Forbes 1887
McIntosh 1998
Soranno 1999
Week 3 - 14 September
Trophic dynamics

Here's the Cook article I talked about in class

Week 4 - 21 September
Estuary and salt marsh ecosystems

Teal 1962
DeLorenzo et al. 2001

For some photos of Sapelo Island, click here
Cheryl Whritenour
Week 5 - 28 September
Phytoplankton succession
Reynolds 1980
Soininen 2005
Jacob Gillette
Week 6 - 5 October
Invasive species
Zaret 1973
Gordon 1998
Sarah Darkwa
Week 7 - 12 October
Week 8 - 19 October
Biomanipulation Shapiro et al. 1975
Albright et al. 2004
Jake Wickham
Week 9 - 26 October
River continuum concept
Vannote et al. 1980
Dettmers et al. 2001
Geof Eckerlin
Week 10 - 2 November
Zooplankton migration
Haney and Hall 1975
Ringelberg and Van Gool 2003
Jason Williams
Week 11 - 9 November
Effects of fish on zooplankton
Brooks and Dodson 1965
Romare and Hansson 2003
Cynthia Watson
Week 12 - 16 November
Food chain length
Hutchinson 1959
Williams and Martinez 2004
Week 13 - 23 November
Week 14 - 30 November
Trophic Cascade
Carpenter et al. 1985
Drenner and Hambright 2002

If you are interested in some of the background for
Drenner and Hambright 2002 paper you can also check
out: Drenner and Hambright 1999 (optional!)
Week 15 - 7 December
Wrap up
Free-wheeling discussion -- at Fagan's 5:15 PM
Questions to think about ahead of time

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Full References for Classics Listed Above

Azam, F., T. Fenchel, J.G. Field, J.S. Gray, L.A. Meyer-Reil and F. Thingstad. 1983. The ecological role of water-column microbes in the sea. Mar. Ecol. Prog. Ser. 10: 257-263.

 Brooks, J.L. and S.I. Dodson. 1965. Predation, body size and composition of plankton. Science 150: 28-35.

Fogg, G.E. 1969. The physiology of a algal nuisance. Proc. Roy. Soc. B 173: 175-189.

Forbes, S.A. 1887. The lake as a microcosm.  Bulletin of the Peoria Scientific Association, pp. 77-87. Reprinted in Bulletin of the Illinois State Natural History Survey 15 (1925): 537-550.

Gorham, E. and J.E. Sanger. 1976. Fossilized pigments as stratigraphic indicators of cultural eutrophication in Shagawa Lake, northern Minnesota. Geol. Soc. Am. Bull. 87: 1638-1642.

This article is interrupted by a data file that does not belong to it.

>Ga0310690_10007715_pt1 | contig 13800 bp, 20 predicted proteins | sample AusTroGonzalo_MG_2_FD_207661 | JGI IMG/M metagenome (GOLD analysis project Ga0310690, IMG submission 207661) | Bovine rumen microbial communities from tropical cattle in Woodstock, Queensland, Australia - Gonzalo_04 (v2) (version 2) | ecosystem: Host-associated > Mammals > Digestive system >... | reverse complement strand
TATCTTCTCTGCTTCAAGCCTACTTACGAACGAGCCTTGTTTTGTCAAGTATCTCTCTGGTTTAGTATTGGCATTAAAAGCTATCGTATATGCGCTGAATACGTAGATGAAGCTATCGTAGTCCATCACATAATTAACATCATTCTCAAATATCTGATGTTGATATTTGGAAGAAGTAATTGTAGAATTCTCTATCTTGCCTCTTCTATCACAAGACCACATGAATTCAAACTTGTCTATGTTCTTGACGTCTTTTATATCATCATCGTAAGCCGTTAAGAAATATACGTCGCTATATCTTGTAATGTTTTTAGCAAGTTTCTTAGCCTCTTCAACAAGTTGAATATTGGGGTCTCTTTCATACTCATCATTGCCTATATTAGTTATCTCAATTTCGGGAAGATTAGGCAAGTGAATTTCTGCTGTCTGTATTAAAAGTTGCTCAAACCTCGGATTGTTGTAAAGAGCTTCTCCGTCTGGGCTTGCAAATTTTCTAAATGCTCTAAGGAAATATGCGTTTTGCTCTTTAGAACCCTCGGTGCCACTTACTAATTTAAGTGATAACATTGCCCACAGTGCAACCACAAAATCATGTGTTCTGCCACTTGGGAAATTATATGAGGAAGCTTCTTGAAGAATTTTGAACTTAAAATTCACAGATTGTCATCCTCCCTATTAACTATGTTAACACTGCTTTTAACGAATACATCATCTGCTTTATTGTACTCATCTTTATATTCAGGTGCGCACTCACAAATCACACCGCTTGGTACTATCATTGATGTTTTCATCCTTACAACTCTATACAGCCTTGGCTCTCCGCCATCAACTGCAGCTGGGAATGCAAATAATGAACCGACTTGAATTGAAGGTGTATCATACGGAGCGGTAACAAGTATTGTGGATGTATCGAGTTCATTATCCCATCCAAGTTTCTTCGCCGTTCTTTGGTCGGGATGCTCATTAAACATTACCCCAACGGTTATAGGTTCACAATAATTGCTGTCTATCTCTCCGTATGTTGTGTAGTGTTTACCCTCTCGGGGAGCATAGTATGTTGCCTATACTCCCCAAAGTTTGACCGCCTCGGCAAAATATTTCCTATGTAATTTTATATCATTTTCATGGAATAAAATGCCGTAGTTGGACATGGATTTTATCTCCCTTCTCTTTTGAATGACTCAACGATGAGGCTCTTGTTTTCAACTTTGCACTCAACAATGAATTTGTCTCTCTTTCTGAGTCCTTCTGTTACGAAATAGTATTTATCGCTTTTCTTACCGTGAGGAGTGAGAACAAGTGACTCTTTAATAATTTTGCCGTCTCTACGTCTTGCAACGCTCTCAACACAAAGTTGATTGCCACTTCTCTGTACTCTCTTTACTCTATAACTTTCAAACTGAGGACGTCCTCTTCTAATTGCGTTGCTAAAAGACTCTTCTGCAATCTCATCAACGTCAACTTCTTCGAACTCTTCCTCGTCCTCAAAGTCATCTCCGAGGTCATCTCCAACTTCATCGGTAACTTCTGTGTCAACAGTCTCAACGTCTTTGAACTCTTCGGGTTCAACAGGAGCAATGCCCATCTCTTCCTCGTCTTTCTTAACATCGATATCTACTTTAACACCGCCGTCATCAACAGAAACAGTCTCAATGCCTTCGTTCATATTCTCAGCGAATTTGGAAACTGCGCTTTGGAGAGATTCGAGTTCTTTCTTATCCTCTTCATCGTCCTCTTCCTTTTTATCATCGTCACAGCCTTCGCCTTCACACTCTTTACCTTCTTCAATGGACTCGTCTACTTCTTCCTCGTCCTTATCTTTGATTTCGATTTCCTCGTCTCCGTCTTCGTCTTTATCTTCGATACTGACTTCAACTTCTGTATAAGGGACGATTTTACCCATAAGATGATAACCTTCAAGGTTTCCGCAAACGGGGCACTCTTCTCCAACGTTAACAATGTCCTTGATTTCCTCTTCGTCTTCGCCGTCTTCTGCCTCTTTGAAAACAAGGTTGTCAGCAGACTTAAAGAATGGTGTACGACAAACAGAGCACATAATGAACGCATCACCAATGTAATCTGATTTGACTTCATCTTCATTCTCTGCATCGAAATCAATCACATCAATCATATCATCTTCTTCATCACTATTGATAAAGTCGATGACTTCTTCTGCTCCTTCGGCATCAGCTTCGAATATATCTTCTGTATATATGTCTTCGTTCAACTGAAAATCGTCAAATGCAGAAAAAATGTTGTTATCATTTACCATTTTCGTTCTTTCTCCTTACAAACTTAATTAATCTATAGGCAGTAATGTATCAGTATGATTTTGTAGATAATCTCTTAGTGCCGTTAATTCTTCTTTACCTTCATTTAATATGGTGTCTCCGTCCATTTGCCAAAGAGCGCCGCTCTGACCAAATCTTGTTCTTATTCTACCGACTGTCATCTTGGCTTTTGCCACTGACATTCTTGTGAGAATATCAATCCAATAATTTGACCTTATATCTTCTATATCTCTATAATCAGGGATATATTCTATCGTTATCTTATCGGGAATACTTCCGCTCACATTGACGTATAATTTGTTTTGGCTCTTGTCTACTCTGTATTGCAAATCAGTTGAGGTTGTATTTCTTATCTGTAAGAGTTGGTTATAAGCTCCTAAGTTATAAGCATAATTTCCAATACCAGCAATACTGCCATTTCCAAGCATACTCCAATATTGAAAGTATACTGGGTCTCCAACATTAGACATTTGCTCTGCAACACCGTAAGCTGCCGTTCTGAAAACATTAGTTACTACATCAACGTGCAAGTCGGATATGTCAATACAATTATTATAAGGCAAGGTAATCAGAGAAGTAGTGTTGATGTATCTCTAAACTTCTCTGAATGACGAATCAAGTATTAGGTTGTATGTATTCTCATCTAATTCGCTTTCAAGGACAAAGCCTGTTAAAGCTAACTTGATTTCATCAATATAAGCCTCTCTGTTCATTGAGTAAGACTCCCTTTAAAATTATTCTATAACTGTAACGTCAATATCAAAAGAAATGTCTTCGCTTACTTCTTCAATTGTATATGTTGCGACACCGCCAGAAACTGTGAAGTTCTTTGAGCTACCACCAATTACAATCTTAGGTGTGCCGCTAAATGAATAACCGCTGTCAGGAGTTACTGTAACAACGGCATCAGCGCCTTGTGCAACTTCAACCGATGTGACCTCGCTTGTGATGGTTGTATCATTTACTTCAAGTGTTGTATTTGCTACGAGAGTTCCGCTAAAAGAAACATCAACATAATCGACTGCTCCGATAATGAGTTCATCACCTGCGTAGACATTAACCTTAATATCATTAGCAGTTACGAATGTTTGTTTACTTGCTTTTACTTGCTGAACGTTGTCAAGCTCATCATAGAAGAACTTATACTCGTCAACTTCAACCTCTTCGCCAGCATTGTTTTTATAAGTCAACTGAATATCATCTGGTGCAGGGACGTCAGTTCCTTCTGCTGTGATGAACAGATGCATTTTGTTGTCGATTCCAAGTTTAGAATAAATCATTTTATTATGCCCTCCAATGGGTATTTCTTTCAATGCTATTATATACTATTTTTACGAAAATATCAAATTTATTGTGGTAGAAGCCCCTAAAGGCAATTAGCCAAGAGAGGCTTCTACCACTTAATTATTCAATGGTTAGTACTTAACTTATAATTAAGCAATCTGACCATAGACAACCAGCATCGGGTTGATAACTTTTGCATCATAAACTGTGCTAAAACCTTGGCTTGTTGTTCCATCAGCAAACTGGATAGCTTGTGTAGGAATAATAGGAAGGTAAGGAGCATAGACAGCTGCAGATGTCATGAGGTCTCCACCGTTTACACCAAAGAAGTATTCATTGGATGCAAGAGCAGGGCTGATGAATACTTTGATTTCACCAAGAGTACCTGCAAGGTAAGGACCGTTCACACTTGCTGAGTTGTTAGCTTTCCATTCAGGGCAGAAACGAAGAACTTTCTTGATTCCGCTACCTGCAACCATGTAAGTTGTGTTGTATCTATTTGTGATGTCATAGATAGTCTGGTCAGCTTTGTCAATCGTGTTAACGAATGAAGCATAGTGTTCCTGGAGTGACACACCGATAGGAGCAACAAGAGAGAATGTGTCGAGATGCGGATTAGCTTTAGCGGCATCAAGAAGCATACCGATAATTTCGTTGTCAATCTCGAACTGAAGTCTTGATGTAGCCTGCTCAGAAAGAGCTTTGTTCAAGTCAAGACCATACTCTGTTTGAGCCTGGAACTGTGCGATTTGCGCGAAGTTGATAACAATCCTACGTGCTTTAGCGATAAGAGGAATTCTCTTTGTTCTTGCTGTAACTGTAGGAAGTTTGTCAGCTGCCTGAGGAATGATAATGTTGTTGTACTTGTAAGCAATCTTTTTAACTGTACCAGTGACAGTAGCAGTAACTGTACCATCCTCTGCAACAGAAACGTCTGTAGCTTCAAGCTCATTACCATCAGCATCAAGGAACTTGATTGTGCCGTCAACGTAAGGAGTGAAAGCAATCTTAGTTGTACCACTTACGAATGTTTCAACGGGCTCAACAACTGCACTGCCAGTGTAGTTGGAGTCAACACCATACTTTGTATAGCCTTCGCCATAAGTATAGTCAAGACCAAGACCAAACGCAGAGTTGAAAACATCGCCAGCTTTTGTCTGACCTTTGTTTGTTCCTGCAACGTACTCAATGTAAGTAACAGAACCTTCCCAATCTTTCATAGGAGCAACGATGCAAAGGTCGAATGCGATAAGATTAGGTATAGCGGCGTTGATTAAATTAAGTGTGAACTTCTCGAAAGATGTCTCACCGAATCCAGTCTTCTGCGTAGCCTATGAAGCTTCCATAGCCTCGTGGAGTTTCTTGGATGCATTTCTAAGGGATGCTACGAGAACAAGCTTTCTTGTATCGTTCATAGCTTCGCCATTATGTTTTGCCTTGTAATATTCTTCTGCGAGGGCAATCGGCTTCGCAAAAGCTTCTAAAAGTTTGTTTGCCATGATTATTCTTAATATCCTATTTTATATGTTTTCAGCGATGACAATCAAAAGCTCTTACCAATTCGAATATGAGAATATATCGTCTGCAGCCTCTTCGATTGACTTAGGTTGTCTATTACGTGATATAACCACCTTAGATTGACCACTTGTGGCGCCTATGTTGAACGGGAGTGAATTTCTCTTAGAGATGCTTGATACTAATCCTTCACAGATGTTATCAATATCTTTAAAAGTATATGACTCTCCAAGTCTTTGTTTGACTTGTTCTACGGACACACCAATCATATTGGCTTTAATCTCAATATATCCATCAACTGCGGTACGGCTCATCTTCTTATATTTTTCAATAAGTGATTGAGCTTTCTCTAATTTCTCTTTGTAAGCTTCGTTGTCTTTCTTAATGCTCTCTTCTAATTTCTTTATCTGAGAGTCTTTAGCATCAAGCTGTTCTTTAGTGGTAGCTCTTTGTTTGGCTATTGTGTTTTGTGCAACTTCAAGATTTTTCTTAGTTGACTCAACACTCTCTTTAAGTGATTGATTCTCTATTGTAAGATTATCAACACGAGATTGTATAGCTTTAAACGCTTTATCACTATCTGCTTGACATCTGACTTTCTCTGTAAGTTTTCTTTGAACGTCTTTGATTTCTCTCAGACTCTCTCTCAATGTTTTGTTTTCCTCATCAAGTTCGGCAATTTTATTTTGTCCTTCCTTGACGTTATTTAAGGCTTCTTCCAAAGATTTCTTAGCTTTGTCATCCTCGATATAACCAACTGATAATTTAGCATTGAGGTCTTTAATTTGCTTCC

Haney, J.F. and D.J. Hall. 1975. Diel vertical migration and filter-feeding activities of Daphnia. Arch. Hydrobiol. 75: 413-441.

Hasler, A.D. 1964. Experimental limnology. BioScience 14(7): 36-38.

Hutchinson, G.E. 1959. Homage to Santa Rosalia or Why are there so many kinds of animals? Am. Nat. 93: 145-159.

Hutchinson, G.E. 1961. The paradox of the plankton. Am. Nat. 95: 137-145.

Lindeman, R.L. 1942. The trophic-dynamic of ecology. Ecology 23: 399-418.

Pomeroy, L.R. 1974. The ocean's food web, a changing paradigm. BioScience 24(9): 499-504.

Redfield, A.C. 1958. The biological control of chemical factors in the environment. American Scientist 46: 205-221.

Reynolds, C.S. 1979. Phytoplankton assemblages and their periodicity in stratifying lake systems. Holarctic Ecology 3: 141-159.

Schindler, D.W. 1974. Eutrophication and recovery in experimental lakes: Implications for lake management. Science 184: 897-899.

Shapiro, J., V. Lamarra, and M. Lynch. 1975. Biomanipulation: An ecosystem approach to lake restoration. In P.L. Brezonik and J.L. Fox (eds) Proceedings of a Symposium on Water Quality Management Through Biological Control. University of Florida, Gainsville.  pp. 85-96.

Sprules, W.G. and J.E. Bowerman. 1988. Omnivory and food chain length in zooplankton food webs. Ecology 69: 418-426.

Titman, D. 1976. Ecological competition between algae: Experimental confirmation of resource-based competition theory. Science 192: 463-465.

Vannote, R.L., G.W. Minshall, K.W. Cummins, J.R. Sedell, and C.E. Cushing. 1980. The river continuum concept. Can J. Fish. Aquat. Sci. 37: 130-137.

Wetzel, R.G. 1984. Detrital dissolved and particulate organic carbon functions in aquatic ecosystems. Bull. Mar. Sci. 35: 503-509.